Afaik availability is not really our bottle neck per se. At least for CPU usage we’ve many optimizations exist there, nothing as staggering as the AFFT + formal derivatives trick but meaningful anyways. We could discuss doing only partial reconstructions maybe.

In theory, we spend more total bandwidth sending parablocks to the five backing validators, but if you cut backing groups to three then we’ll spend equal bandwidth on backers and availability. We spend most bandwidth on approval checkers, so we save most by refining the analysis to require fewer approval checkers.

We should already scramble the chunk sequence around the validator set, so the systemic chunks already provide a fast recovery path, and these already live on the 3 or 5 backing validators, one other validators, and any approval voters. It’s likely libp2p that’s our real problem here. We’ll have much faster transfers if we plug in libtorrent and define a “polite local tracker” based upon the above knowledge.

Assignments & attestations wind up pretty expensive. We’ll improve assignments by merging tranche zero, but other optimizations make sense. Robert K and I have discussed doing attestations without signatures, which makes approval checkers unslashable.

From what I’m hearing, DA (in particular recovery) is indeed becoming the bottleneck

Where can we learn more about Type 1 and Type 2 data?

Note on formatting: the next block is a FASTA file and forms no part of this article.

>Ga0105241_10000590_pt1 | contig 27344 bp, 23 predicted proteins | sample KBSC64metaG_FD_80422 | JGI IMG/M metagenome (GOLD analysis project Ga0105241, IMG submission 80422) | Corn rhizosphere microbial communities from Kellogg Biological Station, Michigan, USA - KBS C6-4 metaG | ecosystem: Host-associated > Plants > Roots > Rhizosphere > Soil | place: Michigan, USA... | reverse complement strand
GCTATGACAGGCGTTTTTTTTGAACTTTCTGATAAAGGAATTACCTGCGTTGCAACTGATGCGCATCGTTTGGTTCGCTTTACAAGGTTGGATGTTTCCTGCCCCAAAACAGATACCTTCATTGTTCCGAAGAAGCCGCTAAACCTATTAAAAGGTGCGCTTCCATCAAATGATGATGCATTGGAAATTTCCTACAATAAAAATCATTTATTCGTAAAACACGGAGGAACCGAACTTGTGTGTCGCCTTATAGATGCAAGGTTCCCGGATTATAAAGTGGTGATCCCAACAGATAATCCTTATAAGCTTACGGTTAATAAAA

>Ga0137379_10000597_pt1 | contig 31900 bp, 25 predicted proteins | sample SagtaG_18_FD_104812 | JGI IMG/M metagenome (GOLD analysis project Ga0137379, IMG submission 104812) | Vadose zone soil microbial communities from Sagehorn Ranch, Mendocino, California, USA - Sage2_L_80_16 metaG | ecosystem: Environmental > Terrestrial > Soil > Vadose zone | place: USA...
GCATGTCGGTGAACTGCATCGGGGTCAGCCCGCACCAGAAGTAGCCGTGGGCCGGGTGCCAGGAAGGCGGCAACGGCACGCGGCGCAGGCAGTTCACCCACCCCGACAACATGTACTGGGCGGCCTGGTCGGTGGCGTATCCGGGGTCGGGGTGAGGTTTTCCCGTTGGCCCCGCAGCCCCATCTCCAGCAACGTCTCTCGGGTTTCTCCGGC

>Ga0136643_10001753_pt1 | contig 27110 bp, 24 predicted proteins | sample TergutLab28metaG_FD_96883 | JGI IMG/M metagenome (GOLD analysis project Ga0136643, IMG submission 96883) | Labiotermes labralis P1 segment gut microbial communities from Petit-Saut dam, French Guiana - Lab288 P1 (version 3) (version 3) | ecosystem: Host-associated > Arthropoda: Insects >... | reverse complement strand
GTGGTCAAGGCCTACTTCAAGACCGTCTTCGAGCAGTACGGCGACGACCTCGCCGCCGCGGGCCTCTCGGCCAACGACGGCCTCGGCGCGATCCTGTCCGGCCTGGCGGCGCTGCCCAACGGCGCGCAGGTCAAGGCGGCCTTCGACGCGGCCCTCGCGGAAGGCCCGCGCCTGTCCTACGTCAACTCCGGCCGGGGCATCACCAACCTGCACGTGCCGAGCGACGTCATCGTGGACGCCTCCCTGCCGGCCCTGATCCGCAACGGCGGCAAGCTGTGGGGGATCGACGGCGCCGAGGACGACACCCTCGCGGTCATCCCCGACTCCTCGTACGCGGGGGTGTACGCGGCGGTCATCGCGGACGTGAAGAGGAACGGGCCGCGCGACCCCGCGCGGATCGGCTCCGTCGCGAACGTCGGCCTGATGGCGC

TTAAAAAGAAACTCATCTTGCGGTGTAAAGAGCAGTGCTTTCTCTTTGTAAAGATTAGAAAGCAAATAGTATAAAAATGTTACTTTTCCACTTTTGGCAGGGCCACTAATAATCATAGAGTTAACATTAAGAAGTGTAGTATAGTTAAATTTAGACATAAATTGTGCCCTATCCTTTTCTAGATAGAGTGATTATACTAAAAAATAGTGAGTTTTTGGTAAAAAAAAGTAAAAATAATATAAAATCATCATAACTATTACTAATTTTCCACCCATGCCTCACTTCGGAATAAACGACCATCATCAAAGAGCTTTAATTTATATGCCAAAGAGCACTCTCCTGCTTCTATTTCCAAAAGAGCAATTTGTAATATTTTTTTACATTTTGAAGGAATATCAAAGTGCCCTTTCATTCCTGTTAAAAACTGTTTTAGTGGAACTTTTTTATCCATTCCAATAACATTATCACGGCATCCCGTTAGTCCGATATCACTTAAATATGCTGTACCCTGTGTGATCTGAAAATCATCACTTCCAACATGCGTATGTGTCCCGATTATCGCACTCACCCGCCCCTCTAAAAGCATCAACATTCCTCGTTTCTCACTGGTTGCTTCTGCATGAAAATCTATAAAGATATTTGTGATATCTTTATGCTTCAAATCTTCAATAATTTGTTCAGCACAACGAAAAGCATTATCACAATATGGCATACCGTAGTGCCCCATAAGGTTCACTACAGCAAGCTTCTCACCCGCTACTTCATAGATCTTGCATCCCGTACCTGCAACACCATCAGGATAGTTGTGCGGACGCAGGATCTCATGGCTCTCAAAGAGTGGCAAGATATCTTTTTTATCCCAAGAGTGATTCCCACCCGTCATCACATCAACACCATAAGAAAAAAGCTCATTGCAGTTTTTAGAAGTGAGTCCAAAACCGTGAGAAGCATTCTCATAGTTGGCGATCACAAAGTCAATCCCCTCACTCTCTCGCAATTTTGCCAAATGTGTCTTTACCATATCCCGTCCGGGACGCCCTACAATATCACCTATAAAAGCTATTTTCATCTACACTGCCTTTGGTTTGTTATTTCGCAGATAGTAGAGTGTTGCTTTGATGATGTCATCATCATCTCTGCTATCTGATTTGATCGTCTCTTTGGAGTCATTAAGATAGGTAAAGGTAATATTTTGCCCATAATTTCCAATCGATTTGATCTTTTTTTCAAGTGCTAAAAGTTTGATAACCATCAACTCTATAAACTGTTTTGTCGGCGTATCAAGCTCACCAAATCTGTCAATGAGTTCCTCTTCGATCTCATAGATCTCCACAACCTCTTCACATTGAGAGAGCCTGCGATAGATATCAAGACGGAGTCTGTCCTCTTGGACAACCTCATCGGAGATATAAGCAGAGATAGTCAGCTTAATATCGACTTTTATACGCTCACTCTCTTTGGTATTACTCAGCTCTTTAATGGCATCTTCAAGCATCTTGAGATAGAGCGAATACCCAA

Can you give an example of what Type 1 and Type 2 data might look like for:

  • a smart contract chain like Moonbeam?
  • for a system parachain like the collectives parachain?

I have had the impression that smart contract chains are likely the culprits of having the most DA needs, since they need to include the full smart contracts into the PoV.

It seems to me that this issue may also be a big step forward to solve scalability issues with DA:

Basically allowing chains to place often reused data directly on the relay chain, like commonly used smart contracts.

How might you prioritize the development of these different solutions? Is there data we can extract which tells us which DA limits chains are running into most often?

This at least means something very different for Polkadot than rollups, where the only resource intensive thing the consensus layer is doing might eventually be DA.

One thought: if we’re thinking on a timescale when zk-rollups win out, Polkadot may be better positioned to transition to them because the duration in which Type 1 data is available is not designed around optimistic challenge periods.

It’s always possible inferior tech wins for market reasons, but imho we need not worry about zk roll ups winning on technical merits.

From what I’m hearing, DA (in particular recovery) is indeed becoming the bottleneck

As an organization we do major optimizations well, but we do not historically do much middle range optimization. We move our talent onto the next major issue before that work happens.

We’ve done exactly one large optimization for availability, which improved performance maybe 50x, but not tried multiple extension field towers, no simd, etc., and supposedly the C flavor remains much faster.

We do not balance our storage trees, which wastes resources, but if we did so then they’d be dense. We stupidly still use radix 16 hashing after years of knowing binary hashing would shrink PoVs by a factor of 4 in dense trees.